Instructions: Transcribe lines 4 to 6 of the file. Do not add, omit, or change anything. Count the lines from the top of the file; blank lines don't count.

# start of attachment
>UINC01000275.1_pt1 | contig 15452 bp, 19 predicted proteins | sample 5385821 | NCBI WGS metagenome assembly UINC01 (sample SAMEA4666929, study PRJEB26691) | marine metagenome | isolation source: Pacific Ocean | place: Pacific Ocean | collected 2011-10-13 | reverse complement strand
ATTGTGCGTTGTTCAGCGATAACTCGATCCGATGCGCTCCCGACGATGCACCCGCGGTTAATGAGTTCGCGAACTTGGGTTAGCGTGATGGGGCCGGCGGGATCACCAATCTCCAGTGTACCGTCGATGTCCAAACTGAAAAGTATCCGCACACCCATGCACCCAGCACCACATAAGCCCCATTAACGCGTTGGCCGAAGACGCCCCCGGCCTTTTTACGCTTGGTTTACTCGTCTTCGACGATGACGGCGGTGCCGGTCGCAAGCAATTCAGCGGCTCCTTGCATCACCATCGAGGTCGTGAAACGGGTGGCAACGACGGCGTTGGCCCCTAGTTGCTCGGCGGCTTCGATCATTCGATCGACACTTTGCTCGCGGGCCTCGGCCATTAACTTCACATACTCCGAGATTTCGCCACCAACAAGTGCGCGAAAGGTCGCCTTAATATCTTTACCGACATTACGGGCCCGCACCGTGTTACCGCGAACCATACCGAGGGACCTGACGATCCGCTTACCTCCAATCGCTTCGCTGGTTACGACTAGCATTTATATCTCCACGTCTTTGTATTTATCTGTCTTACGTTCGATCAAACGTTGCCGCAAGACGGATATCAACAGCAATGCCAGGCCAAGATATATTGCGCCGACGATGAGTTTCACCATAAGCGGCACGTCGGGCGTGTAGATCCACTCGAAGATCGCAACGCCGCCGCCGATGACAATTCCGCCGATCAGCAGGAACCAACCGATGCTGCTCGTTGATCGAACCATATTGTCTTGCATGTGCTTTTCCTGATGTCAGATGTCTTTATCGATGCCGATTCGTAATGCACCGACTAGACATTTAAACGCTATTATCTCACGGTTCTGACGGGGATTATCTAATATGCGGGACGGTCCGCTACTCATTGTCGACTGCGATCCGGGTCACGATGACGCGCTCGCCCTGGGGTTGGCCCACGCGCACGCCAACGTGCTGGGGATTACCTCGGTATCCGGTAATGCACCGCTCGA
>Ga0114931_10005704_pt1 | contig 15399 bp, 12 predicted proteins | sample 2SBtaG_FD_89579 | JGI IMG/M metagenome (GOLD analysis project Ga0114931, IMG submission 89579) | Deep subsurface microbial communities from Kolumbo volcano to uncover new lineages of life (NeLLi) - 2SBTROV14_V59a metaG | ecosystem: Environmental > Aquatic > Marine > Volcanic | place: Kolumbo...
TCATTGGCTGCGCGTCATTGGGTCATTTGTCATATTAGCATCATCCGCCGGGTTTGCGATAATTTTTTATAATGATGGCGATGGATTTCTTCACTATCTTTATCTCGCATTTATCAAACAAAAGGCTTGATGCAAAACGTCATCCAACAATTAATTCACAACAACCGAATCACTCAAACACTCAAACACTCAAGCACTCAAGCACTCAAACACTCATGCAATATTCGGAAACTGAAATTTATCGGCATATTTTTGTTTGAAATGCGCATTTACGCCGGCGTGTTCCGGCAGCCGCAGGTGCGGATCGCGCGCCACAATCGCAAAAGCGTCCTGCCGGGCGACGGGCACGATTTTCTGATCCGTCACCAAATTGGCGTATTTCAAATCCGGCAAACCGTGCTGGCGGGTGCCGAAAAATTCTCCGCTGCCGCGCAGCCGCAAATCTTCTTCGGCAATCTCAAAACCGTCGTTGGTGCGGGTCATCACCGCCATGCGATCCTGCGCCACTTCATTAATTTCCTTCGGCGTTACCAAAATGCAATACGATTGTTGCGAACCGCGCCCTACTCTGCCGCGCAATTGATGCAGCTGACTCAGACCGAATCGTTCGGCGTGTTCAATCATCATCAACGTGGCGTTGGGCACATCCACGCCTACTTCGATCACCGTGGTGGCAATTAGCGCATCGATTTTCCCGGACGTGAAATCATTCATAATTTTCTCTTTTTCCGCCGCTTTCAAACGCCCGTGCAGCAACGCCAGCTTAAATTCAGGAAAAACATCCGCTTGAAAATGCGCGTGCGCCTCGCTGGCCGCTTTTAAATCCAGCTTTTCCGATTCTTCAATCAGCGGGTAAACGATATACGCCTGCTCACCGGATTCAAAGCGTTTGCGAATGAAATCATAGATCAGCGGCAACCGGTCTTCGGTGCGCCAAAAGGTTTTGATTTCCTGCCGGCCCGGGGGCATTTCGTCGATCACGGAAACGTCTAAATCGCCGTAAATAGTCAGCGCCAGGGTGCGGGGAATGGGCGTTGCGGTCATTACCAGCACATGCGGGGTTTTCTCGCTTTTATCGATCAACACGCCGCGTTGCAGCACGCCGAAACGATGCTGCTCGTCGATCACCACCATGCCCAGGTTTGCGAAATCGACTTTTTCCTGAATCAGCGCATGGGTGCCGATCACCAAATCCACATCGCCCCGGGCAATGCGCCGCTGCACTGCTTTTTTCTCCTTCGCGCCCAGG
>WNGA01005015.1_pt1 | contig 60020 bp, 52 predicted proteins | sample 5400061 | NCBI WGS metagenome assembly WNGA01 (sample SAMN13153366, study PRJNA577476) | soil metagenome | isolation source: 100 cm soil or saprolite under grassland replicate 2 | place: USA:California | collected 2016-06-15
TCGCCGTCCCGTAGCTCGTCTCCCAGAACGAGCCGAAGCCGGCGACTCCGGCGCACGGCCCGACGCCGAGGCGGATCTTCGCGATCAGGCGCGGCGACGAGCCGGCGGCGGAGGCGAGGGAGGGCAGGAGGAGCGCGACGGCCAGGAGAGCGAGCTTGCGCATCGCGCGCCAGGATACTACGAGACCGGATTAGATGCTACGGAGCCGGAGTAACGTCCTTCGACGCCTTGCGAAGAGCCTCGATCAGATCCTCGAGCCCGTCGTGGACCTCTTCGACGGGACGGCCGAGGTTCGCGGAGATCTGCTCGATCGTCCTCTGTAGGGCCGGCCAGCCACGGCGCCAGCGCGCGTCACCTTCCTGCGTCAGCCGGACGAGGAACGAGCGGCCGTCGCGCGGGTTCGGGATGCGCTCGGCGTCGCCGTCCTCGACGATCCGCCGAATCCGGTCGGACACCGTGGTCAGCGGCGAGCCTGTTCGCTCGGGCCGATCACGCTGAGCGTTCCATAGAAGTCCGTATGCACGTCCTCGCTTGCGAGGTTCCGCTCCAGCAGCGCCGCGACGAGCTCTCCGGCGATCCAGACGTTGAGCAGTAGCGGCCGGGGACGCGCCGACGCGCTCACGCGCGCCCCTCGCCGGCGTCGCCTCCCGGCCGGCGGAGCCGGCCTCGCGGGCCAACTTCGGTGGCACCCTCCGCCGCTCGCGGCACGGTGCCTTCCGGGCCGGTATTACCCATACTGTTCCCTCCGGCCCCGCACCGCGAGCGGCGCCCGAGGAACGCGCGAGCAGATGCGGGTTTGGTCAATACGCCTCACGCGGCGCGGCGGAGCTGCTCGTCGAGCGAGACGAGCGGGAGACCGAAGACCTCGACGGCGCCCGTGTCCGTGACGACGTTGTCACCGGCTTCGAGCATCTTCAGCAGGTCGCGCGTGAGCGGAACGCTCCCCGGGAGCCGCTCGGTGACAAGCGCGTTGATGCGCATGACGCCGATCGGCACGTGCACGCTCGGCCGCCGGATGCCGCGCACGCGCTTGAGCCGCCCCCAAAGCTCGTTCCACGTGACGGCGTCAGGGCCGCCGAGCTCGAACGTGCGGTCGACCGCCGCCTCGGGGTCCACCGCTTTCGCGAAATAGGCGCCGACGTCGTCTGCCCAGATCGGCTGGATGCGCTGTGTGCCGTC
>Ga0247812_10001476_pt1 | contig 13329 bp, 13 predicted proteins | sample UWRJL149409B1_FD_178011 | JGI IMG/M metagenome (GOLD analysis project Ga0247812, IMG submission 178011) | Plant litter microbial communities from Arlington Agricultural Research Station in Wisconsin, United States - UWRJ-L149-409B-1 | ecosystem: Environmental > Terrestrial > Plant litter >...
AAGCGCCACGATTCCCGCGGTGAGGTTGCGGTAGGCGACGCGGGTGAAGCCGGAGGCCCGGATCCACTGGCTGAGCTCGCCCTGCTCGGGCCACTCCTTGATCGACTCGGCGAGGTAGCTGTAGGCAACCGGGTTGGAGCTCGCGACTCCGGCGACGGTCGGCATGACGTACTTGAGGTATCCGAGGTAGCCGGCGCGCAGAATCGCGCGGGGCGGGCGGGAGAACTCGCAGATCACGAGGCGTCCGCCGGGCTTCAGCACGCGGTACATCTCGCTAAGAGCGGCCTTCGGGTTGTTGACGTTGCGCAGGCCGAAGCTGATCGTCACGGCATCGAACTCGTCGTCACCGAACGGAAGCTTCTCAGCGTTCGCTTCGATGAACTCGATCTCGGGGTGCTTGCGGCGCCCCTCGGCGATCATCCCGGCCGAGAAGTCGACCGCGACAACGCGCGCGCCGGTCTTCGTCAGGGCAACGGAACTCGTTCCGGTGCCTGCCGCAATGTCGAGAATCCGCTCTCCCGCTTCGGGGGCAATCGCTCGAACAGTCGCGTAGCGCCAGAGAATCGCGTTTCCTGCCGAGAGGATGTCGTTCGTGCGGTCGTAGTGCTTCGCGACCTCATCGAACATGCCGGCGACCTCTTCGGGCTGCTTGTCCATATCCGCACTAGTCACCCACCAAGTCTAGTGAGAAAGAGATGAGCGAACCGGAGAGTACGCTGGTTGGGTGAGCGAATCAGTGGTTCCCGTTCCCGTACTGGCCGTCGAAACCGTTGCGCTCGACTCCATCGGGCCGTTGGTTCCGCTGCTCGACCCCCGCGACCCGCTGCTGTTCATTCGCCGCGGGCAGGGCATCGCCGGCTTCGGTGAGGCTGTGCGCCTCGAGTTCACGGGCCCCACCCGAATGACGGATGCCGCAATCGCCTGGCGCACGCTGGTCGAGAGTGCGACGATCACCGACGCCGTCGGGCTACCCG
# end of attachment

TCATTGGCTGCGCGTCATTGGGTCATTTGTCATATTAGCATCATCCGCCGGGTTTGCGATAATTTTTTATAATGATGGCGATGGATTTCTTCACTATCTTTATCTCGCATTTATCAAACAAAAGGCTTGATGCAAAACGTCATCCAACAATTAATTCACAACAACCGAATCACTCAAACACTCAAACACTCAAGCACTCAAGCACTCAAACACTCATGCAATATTCGGAAACTGAAATTTATCGGCATATTTTTGTTTGAAATGCGCATTTACGCCGGCGTGTTCCGGCAGCCGCAGGTGCGGATCGCGCGCCACAATCGCAAAAGCGTCCTGCCGGGCGACGGGCACGATTTTCTGATCCGTCACCAAATTGGCGTATTTCAAATCCGGCAAACCGTGCTGGCGGGTGCCGAAAAATTCTCCGCTGCCGCGCAGCCGCAAATCTTCTTCGGCAATCTCAAAACCGTCGTTGGTGCGGGTCATCACCGCCATGCGATCCTGCGCCACTTCATTAATTTCCTTCGGCGTTACCAAAATGCAATACGATTGTTGCGAACCGCGCCCTACTCTGCCGCGCAATTGATGCAGCTGACTCAGACCGAATCGTTCGGCGTGTTCAATCATCATCAACGTGGCGTTGGGCACATCCACGCCTACTTCGATCACCGTGGTGGCAATTAGCGCATCGATTTTCCCGGACGTGAAATCATTCATAATTTTCTCTTTTTCCGCCGCTTTCAAACGCCCGTGCAGCAACGCCAGCTTAAATTCAGGAAAAACATCCGCTTGAAAATGCGCGTGCGCCTCGCTGGCCGCTTTTAAATCCAGCTTTTCCGATTCTTCAATCAGCGGGTAAACGATATACGCCTGCTCACCGGATTCAAAGCGTTTGCGAATGAAATCATAGATCAGCGGCAACCGGTCTTCGGTGCGCCAAAAGGTTTTGATTTCCTGCCGGCCCGGGGGCATTTCGTCGATCACGGAAACGTCTAAATCGCCGTAAATAGTCAGCGCCAGGGTGCGGGGAATGGGCGTTGCGGTCATTACCAGCACATGCGGGGTTTTCTCGCTTTTATCGATCAACACGCCGCGTTGCAGCACGCCGAAACGATGCTGCTCGTCGATCACCACCATGCCCAGGTTTGCGAAATCGACTTTTTCCTGAATCAGCGCATGGGTGCCGATCACCAAATCCACATCGCCCCGGGCAATGCGCCGCTGCACTGCTTTTTTCTCCTTCGCGCCCAGG
>WNGA01005015.1_pt1 | contig 60020 bp, 52 predicted proteins | sample 5400061 | NCBI WGS metagenome assembly WNGA01 (sample SAMN13153366, study PRJNA577476) | soil metagenome | isolation source: 100 cm soil or saprolite under grassland replicate 2 | place: USA:California | collected 2016-06-15
TCGCCGTCCCGTAGCTCGTCTCCCAGAACGAGCCGAAGCCGGCGACTCCGGCGCACGGCCCGACGCCGAGGCGGATCTTCGCGATCAGGCGCGGCGACGAGCCGGCGGCGGAGGCGAGGGAGGGCAGGAGGAGCGCGACGGCCAGGAGAGCGAGCTTGCGCATCGCGCGCCAGGATACTACGAGACCGGATTAGATGCTACGGAGCCGGAGTAACGTCCTTCGACGCCTTGCGAAGAGCCTCGATCAGATCCTCGAGCCCGTCGTGGACCTCTTCGACGGGACGGCCGAGGTTCGCGGAGATCTGCTCGATCGTCCTCTGTAGGGCCGGCCAGCCACGGCGCCAGCGCGCGTCACCTTCCTGCGTCAGCCGGACGAGGAACGAGCGGCCGTCGCGCGGGTTCGGGATGCGCTCGGCGTCGCCGTCCTCGACGATCCGCCGAATCCGGTCGGACACCGTGGTCAGCGGCGAGCCTGTTCGCTCGGGCCGATCACGCTGAGCGTTCCATAGAAGTCCGTATGCACGTCCTCGCTTGCGAGGTTCCGCTCCAGCAGCGCCGCGACGAGCTCTCCGGCGATCCAGACGTTGAGCAGTAGCGGCCGGGGACGCGCCGACGCGCTCACGCGCGCCCCTCGCCGGCGTCGCCTCCCGGCCGGCGGAGCCGGCCTCGCGGGCCAACTTCGGTGGCACCCTCCGCCGCTCGCGGCACGGTGCCTTCCGGGCCGGTATTACCCATACTGTTCCCTCCGGCCCCGCACCGCGAGCGGCGCCCGAGGAACGCGCGAGCAGATGCGGGTTTGGTCAATACGCCTCACGCGGCGCGGCGGAGCTGCTCGTCGAGCGAGACGAGCGGGAGACCGAAGACCTCGACGGCGCCCGTGTCCGTGACGACGTTGTCACCGGCTTCGAGCATCTTCAGCAGGTCGCGCGTGAGCGGAACGCTCCCCGGGAGCCGCTCGGTGACAAGCGCGTTGATGCGCATGACGCCGATCGGCACGTGCACGCTCGGCCGCCGGATGCCGCGCACGCGCTTGAGCCGCCCCCAAAGCTCGTTCCACGTGACGGCGTCAGGGCCGCCGAGCTCGAACGTGCGGTCGACCGCCGCCTCGGGGTCCACCGCTTTCGCGAAATAGGCGCCGACGTCGTCTGCCCAGATCGGCTGGATGCGCTGTGTGCCGTC